The term “Islamist” has been bandied about frequently since revolutionary events gripped the Arab world last year. It is a term meant to signify those, including political parties, that wish to incorporate their understanding of Islamic law into the laws of the state. Political parties commonly described as Islamist won significant victories in Tunisia and Egypt, and were narrowly defeated in the recent Libyan elections. But is the term Islamist appropriate at all to describe these parties and politicians? In a recent piece for the Huffington Post entitled “Is It Time to Reconsider the Term Islamist?” David Briggs argues that the answer is no. His argument is confused, drifting without apparent direction from a terminological critique to the argument that the Islamist political program isn’t really as immoderate as is generally believed. Flaws aside, Briggs’s piece plays upon some more widely-held misconceptions about the political program embraced by Islamists that are worth addressing.

Briggs’s article itself has the distinction of interweaving major factual or analytical errors into virtually every paragraph, and is an exemplar of how not to approach these issues analytically. Notably missing from a piece that touches upon the Islamist political agenda is any concrete discussion of what Islamist politicians actual stand for — other than the entirely banal observations that the phenomenon of political Islam is “quite heterogeneous,” and that Islamist politicians talk about “having to face the challenges of economic development and cutting back on pollution.” Instead, Briggs reaches his conclusions about the moderation of Islamist politicians by simply interviewing a bunch of university professors who all have the same opinions about the issue.

The confusion in Briggs’s article is evident from the very outset, as he sets up his discussion of the term Islamism by trying to make us question whether an equivalent term might be applicable to American politicians:

At this year’s National Prayer Breakfast, President Barack Obama said his policies were grounded in his Christian beliefs. In a 2008 speech, former GOP presidential contender Rick Santorum said America was in the middle of a spiritual war in which “Satan has his sights on the United States of America.” Are Obama and/or Santorum Christianists?

It is always good to make sure one’s intellectual principles are consistent by asking whether they are applicable in other contexts. But in case anybody is stumped by Briggs’s question, we will answer it: No, Barack Obama — who favors abortion rights and gay marriage — is not, in fact, a Christianist. Briggs’s introduction to the subject represents an intellectual sleight-of-hand, perhaps one that is unintentional, in that he is comparing apples to oranges. You would be hard pressed to find anything beyond a few fringe commentators who are worried about Islamism because politicians representing this movement refer to Islamic principles in their rhetoric. Rather, it is the specific relationship between religion and state that worries observers. (I mean, really, does Briggs think that Obama will make canon law the law of the land if given a second term?)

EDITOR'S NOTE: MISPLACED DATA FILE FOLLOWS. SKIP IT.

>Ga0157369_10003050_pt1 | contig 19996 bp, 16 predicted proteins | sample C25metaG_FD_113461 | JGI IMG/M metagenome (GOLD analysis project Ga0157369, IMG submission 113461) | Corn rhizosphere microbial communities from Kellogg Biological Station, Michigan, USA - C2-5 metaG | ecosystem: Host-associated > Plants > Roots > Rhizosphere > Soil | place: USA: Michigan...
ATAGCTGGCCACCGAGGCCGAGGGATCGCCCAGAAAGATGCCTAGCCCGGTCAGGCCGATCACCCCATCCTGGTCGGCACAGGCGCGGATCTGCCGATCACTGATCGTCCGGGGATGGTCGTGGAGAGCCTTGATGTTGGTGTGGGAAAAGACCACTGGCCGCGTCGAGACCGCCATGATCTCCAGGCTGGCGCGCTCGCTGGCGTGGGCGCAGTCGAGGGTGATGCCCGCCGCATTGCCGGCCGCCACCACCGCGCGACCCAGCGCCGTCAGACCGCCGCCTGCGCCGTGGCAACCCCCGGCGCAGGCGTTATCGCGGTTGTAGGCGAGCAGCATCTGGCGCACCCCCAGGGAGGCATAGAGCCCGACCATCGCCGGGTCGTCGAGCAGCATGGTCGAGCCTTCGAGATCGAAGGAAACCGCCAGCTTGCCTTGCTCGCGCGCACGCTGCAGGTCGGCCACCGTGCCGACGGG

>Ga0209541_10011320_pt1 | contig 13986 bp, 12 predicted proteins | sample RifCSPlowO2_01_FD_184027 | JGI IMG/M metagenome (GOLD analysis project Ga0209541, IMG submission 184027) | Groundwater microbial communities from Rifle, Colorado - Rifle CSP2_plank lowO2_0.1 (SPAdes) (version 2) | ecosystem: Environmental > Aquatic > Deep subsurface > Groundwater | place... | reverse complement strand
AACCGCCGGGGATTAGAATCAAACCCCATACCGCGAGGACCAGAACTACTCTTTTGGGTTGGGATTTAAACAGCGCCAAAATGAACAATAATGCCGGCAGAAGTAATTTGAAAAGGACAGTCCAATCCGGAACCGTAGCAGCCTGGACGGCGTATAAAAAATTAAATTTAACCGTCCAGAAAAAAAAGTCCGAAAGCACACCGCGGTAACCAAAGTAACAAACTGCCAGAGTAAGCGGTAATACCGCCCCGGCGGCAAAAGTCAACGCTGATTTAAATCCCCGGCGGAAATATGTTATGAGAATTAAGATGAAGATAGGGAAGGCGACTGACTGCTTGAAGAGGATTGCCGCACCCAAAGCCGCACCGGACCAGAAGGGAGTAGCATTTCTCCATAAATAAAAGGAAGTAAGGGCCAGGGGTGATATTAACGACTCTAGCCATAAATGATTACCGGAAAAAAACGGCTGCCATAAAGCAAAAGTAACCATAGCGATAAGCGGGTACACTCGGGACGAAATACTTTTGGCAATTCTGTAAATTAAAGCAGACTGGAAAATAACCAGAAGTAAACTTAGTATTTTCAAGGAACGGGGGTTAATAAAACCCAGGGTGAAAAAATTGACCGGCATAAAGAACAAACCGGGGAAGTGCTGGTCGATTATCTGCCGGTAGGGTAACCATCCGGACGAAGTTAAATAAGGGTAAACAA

Briggs bolsters his case by quoting Mansoor Moaddel, an Eastern Michigan University sociologist, as saying that in his interviews, he found that “‘in some respects, Mr. Santorum is more extremist’ than leading figures of Egypt’s Muslim Brotherhood.” Nor is Briggs the only Western commentator to fatuously compare Santorum to Islamic extremists. To actually approach the claim being made by Briggs and others — that Islamist politicians possess an agenda that is less extreme than that of Rick Santorum — a better approach is to look at the practice in Middle Eastern states, as well as the policies advocated by Islamist politicians with significant audiences (as opposed to mere fringe players). That is what we do in this entry. Our purpose is obviously not to mourn the overthrow of the brutal dictators who have fallen in the Middle East, nor to preserve those who are threatened. Rather, threats to liberty can come not only from dictatorial regimes, but also theocrats who are first swept into power through democratic means. It is certainly possible that the election of Islamists will ultimately be a good thing — both for the people of the region, and also from a perspective of U.S. interests — but the U.S. will be hard pressed to play a positive role if its policymakers do not understand the challenges posed by the new players. And Briggs’s analysis is a road to confusion. This piece examines four key issues of relevance when assessing the impact of Islamist policies on individual rights and liberties: apostasy, blasphemy, the rights of women, and gay rights.